# pacman -S ypbind-mt yp-tools ypserv

Configuration

/etc/hosts

Add your server's external (not 127.0.0.1) IP address to the hosts file. Make sure it is the first non-commented line in the file, yes, even above the localhost line, like so:

#
# /etc/hosts: static lookup table for host names
#

#<ip-address>	<hostname.domain.org>	<hostname>
#::1		localhost.localdomain	localhost
192.168.1.10   nis_server.domain.com   nis_server
127.0.0.1	localhost.localdomain	localhost nis_server
# End of file

This is due to a peculiarity in ypinit (maybe it's a bug, maybe it's a feature), which will always add the first line in /etc/hosts to the list of ypservers.

/etc/nisdomainname

Add the domain name to /etc/nisdomainname:

# NISDOMAINNAME="nis-domain-name"

/etc/ypserv.conf

Add rules to /etc/ypserv.conf for your your nis clients of this form:

# ip-address-of-client : nis-domain-name : rule : security

For example:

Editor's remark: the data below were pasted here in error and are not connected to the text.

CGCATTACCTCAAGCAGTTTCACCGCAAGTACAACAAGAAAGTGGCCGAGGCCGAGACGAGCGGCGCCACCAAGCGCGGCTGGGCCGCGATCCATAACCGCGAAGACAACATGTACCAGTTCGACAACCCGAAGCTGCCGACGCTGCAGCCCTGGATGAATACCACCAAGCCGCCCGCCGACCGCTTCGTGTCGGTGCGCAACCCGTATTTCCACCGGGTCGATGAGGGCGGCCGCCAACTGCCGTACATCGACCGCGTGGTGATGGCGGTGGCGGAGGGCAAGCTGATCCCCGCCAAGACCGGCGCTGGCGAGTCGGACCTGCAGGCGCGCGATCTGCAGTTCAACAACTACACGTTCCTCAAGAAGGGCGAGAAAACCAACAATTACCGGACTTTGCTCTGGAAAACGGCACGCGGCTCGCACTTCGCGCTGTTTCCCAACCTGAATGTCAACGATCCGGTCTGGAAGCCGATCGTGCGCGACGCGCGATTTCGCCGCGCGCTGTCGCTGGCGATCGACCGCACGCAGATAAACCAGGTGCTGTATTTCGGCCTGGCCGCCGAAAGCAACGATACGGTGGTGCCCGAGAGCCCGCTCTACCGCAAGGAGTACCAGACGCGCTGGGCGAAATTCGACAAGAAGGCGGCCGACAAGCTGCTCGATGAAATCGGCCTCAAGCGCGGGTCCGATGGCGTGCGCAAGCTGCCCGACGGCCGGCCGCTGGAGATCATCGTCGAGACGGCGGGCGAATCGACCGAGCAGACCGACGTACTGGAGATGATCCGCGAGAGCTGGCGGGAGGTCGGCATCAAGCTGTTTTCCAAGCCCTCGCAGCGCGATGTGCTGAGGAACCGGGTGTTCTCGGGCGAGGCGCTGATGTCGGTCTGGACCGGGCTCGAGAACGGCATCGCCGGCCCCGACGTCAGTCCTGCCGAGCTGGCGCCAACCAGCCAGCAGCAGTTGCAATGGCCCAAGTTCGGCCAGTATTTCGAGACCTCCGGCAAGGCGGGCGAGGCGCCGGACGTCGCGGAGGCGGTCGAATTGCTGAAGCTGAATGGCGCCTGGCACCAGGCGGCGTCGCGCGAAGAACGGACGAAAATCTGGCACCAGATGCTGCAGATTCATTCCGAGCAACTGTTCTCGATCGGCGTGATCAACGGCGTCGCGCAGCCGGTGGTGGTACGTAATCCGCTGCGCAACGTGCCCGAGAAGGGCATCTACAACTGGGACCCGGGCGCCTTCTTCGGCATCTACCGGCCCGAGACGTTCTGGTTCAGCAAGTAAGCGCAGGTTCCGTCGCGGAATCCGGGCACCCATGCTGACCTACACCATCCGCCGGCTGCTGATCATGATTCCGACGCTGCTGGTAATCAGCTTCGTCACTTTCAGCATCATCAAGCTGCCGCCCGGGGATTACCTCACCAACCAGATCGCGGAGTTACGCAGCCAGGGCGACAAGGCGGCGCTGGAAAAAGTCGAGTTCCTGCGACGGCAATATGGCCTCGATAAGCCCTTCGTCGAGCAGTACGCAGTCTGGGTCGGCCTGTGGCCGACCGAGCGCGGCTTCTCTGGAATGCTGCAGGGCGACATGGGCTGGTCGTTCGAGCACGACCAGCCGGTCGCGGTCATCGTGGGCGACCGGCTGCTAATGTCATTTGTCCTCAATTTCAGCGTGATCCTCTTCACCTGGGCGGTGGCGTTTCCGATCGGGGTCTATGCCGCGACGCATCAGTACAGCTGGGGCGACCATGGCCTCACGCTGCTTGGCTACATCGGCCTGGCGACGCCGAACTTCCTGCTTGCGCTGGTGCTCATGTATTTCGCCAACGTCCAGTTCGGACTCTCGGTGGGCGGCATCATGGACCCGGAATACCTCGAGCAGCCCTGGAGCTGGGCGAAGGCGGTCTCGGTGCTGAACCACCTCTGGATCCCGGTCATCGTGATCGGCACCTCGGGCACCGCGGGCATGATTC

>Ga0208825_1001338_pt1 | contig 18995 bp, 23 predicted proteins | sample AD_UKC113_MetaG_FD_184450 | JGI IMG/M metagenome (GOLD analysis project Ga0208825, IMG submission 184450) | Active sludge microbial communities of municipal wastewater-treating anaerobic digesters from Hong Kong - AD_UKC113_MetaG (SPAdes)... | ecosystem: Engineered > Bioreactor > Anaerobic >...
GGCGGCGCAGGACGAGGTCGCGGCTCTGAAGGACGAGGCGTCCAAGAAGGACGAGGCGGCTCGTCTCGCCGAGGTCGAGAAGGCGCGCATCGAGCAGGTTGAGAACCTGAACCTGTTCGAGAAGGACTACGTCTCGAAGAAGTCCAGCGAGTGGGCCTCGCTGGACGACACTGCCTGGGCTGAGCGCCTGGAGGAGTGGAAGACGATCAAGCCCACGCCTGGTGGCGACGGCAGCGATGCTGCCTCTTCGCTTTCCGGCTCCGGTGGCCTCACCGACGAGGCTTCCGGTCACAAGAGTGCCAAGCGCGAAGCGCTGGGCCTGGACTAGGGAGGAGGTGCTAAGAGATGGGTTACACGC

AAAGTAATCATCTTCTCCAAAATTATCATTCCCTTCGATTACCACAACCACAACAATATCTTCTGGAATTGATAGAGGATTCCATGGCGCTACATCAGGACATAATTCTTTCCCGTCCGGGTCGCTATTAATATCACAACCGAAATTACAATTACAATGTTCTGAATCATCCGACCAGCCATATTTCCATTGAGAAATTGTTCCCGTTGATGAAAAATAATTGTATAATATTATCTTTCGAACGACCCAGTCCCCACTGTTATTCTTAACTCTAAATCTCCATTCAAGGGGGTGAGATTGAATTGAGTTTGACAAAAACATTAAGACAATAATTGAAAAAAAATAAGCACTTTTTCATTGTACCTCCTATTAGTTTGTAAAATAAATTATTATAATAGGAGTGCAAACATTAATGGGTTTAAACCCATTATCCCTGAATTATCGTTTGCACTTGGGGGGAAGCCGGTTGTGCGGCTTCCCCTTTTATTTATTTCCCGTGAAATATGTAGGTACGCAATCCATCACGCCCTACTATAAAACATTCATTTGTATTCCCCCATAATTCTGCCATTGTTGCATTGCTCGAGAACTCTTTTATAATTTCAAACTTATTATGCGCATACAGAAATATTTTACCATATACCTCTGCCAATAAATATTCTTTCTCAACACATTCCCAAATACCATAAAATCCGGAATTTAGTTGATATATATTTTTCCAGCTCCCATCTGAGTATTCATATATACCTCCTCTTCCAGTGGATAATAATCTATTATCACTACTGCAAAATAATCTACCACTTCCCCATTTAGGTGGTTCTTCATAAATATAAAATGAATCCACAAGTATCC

# 192.168. : home-domain : * : port

For more information see man ypserv.conf.

/var/yp/Makefile

Add or remove files you would like NIS to use to /var/yp/Makefile under the "all" rule.

Default:

# all:  passwd group hosts rpc services netid protocols netgrp \
#         shadow # publickey networks ethers bootparams printcap mail \
#         # amd.home auto.master auto.home auto.local passwd.adjunct \
#         # timezone locale netmasks

After that you have to build your NIS database:

# cd /var/yp
# make

Or you can do it in a more automated fashion:

# /usr/lib/yp/ypinit -m

If you use this way you may skip manually adding lines to /var/yp/ypservers.

/var/yp/securenets

Add rules to /var/yp/securenets to restrict access:

# 255.255.0.0 192.168.0.0 # Gives access to anyone in 192.168.0.0/16